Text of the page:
From the end of 2004 through the end of 2014, the deployment of solar energy in the U.S. grew at an unprecedented rate, according to a new video report, Solar Energy in the United States: A Decade of Record Growth, released yesterday by the Solar Energy Industries Association (SEIA).
California has cemented its place as America’s solar leader, according to recently-released statistics, and now stands poised to become the first state in the nation to have 10 gigawatts (GW) of installed solar capacity – enough to power nearly 2.5 million homes.
As many states have successfully met their renewable portfolio standards (RPS), they are considering expanding these standards or otherwise incentivizing clean energy development. Despite several attempts to challenge these RPS laws, none of the 29 states with an RPS has repealed it and only one has frozen the standard before it was met.
50,000 U.S. military veterans working in the solar industry by 2020. That is the commitment we made to President Obama and announced today by First Lady Michelle Obama as part of the nationwide initiative, Joining Forces, which works with the public and private sector to support veterans through wellness, education and employment opportunities.
In 1970, the first ever Earth Day was held to demonstrate broad global support for environmental protection. At the time, the world’s population stood at 3.63 billion. Today, that number has more than doubled.
Cutting costs has been the key to solar’s rapid expansion this decade. The lion’s share of cost reductions in the solar industry has come from reductions in module prices. The $4 per watt you’d have paid in 2006 for modules alone gets you the entire residential solar system installed today.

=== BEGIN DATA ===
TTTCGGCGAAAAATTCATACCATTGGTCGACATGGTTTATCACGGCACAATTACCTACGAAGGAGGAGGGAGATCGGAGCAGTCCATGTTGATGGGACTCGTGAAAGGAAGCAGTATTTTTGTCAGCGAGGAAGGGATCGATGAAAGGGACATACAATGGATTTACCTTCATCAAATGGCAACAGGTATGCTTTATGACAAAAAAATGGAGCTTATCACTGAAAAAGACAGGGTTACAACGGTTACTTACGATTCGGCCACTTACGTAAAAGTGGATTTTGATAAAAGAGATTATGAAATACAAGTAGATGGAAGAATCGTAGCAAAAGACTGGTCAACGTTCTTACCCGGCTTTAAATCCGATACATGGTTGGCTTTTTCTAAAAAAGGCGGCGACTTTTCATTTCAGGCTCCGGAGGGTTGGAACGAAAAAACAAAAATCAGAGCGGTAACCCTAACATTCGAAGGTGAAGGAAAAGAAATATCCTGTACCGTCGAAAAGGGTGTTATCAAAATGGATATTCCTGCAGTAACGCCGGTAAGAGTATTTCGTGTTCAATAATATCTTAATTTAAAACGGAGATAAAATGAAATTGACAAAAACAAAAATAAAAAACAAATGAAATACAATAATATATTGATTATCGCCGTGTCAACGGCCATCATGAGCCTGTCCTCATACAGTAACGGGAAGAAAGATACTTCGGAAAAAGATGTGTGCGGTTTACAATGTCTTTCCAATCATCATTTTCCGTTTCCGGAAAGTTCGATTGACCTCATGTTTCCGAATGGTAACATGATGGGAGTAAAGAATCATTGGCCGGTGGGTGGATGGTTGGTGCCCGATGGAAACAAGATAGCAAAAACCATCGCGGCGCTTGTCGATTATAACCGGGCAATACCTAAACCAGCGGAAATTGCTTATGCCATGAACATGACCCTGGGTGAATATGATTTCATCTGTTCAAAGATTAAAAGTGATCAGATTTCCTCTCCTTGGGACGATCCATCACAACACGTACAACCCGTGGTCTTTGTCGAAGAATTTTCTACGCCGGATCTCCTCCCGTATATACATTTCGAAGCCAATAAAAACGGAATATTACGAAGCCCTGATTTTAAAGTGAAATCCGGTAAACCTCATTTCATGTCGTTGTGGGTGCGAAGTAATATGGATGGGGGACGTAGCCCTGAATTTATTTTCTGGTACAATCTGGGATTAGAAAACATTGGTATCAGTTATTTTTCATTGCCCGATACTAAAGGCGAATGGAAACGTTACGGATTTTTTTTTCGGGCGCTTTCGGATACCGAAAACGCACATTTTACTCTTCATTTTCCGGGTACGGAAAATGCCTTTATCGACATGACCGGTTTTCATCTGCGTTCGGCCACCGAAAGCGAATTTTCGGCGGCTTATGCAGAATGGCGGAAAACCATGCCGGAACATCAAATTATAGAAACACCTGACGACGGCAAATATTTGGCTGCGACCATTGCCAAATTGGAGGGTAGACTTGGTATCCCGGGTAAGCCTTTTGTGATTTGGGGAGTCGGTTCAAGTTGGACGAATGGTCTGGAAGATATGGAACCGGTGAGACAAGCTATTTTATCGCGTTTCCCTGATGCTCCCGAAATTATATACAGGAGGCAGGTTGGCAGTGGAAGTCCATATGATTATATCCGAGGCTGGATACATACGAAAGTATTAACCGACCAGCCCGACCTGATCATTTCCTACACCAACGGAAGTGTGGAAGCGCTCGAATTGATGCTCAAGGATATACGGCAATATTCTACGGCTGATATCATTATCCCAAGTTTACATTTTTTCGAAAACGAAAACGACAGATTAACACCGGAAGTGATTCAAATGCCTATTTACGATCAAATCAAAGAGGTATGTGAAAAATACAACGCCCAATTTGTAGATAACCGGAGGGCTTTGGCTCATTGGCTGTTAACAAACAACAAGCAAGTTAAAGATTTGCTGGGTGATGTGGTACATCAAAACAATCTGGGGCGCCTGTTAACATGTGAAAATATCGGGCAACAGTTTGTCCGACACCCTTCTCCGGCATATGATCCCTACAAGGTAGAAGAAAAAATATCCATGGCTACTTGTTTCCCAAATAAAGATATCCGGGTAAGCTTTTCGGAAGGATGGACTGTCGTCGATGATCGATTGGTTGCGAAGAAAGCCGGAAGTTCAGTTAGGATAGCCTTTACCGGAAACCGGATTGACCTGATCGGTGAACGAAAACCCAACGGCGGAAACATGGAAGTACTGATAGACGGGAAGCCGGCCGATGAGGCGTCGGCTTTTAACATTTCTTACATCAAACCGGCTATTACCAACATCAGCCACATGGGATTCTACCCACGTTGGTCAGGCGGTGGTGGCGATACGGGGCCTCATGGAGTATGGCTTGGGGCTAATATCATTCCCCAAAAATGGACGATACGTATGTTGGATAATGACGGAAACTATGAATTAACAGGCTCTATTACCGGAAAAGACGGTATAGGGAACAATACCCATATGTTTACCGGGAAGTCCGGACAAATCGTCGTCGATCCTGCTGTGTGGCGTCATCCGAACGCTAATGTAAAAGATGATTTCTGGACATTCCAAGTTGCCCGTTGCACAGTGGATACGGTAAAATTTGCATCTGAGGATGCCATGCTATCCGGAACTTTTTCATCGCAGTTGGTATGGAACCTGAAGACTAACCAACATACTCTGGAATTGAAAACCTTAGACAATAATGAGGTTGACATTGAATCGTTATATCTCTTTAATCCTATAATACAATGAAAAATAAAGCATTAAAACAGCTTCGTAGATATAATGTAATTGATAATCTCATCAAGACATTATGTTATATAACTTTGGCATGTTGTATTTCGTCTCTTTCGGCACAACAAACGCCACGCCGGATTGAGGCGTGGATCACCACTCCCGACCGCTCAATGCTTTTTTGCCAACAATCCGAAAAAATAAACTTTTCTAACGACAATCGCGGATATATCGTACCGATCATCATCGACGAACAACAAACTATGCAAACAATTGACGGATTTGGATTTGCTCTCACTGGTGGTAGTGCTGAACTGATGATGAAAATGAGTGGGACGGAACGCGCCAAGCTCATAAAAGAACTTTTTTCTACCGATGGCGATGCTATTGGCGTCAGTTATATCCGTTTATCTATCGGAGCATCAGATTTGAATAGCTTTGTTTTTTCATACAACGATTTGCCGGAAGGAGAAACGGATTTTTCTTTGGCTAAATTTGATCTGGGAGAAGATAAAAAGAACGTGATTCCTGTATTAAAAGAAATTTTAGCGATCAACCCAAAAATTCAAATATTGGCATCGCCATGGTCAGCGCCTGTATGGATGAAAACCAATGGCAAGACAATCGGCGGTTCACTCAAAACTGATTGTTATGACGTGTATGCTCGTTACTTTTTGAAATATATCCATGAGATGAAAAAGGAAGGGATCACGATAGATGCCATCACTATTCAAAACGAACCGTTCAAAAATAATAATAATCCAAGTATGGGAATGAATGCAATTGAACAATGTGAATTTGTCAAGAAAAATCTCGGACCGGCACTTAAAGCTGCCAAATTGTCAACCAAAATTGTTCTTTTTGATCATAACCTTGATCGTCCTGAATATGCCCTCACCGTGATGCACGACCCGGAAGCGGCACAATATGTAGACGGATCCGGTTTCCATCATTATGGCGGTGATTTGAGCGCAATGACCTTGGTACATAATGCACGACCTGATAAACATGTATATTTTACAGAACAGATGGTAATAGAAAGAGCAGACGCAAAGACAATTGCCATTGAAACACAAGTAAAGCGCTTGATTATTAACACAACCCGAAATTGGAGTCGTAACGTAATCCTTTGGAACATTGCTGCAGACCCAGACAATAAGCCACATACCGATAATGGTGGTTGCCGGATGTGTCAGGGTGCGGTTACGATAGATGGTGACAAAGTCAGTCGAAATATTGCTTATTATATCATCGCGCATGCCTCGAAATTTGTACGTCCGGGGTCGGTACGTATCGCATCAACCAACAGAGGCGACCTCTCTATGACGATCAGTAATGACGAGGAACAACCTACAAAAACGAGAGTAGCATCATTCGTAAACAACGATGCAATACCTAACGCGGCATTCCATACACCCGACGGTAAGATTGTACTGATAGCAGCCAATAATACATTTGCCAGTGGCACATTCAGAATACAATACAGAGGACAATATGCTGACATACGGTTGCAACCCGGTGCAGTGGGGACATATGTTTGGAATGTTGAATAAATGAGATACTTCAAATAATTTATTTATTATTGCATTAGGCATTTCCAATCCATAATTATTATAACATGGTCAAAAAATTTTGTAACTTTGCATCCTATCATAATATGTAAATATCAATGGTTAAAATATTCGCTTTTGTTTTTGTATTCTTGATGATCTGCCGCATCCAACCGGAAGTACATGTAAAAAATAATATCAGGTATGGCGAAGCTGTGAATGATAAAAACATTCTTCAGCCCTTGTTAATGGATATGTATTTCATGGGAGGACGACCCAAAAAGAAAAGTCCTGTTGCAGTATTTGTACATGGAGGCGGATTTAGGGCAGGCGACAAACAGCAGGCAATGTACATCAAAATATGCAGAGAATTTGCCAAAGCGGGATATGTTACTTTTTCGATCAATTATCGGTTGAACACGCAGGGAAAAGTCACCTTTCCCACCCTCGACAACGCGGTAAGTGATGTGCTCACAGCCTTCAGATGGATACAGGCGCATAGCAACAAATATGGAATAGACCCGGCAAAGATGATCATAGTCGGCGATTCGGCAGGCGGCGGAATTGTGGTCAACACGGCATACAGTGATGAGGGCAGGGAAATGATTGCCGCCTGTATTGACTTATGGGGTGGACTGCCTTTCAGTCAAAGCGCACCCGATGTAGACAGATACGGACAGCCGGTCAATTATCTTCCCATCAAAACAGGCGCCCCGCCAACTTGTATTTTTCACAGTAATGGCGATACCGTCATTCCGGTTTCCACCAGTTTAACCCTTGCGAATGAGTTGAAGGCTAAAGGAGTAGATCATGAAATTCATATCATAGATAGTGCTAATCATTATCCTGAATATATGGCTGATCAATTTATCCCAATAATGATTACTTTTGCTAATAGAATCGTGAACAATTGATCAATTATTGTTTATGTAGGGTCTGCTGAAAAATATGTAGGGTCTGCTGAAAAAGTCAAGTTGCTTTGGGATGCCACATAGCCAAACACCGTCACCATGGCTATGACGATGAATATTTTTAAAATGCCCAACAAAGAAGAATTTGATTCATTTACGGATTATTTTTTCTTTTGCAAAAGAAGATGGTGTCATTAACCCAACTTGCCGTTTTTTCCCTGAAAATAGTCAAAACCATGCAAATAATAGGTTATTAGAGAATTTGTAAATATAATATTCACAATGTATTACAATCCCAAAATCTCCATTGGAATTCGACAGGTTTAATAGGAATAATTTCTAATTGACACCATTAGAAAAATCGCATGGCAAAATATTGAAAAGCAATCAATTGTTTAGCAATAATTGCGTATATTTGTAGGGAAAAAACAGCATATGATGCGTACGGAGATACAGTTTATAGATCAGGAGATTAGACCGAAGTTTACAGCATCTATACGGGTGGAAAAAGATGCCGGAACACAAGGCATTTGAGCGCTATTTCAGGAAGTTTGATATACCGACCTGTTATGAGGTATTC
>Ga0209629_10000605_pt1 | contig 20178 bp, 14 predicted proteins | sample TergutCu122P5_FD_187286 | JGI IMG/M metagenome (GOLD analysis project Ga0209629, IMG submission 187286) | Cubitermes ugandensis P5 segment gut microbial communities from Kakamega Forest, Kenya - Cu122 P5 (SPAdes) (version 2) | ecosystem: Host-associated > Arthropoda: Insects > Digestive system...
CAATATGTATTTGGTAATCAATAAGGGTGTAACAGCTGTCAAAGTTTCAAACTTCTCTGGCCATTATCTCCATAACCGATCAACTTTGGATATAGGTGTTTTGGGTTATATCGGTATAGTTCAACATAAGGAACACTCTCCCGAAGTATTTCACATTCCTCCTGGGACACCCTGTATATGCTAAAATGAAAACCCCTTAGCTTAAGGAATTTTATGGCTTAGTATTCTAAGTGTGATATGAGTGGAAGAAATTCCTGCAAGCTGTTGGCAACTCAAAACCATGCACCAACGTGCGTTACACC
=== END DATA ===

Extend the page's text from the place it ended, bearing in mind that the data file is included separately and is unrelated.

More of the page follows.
With more than 8,000 companies now operating nationwide, solar energy has become one of the fastest-growing industries in America — thanks, in large part, to remarkable growth on both the West and East coasts. California, as expected, continues to lead the way with nearly 10 gigawatts (GW) of installed solar capacity, but on the other side of the country, five Eastern states — New Jersey, North Carolina, Massachusetts, New York and Connecticut — are now closing in on a total of 4 GW of installed capacity.
For states looking to meet new obligations under the EPA’s Clean Power Plan, the Solar Energy Industries Association (SEIA) and The American Wind Energy Association (AWEA) have jointly published a handbook detailing how to incorporate renewable energy into state plans to cut carbon emissions from existing power plants.
In the critically-acclaimed movie, All the President’s Men, a shadowy, raspy-voiced character named Deep Throat advises Washington Post reporters Bob Woodward and Carl Bernstein to “follow the money” in the wake of the Watergate break-in and cover-up. That was more than 40 years ago. Yet, in the bare knuckles, take-no-prisoners world of Washington politics, the more things change, the more they stay the same.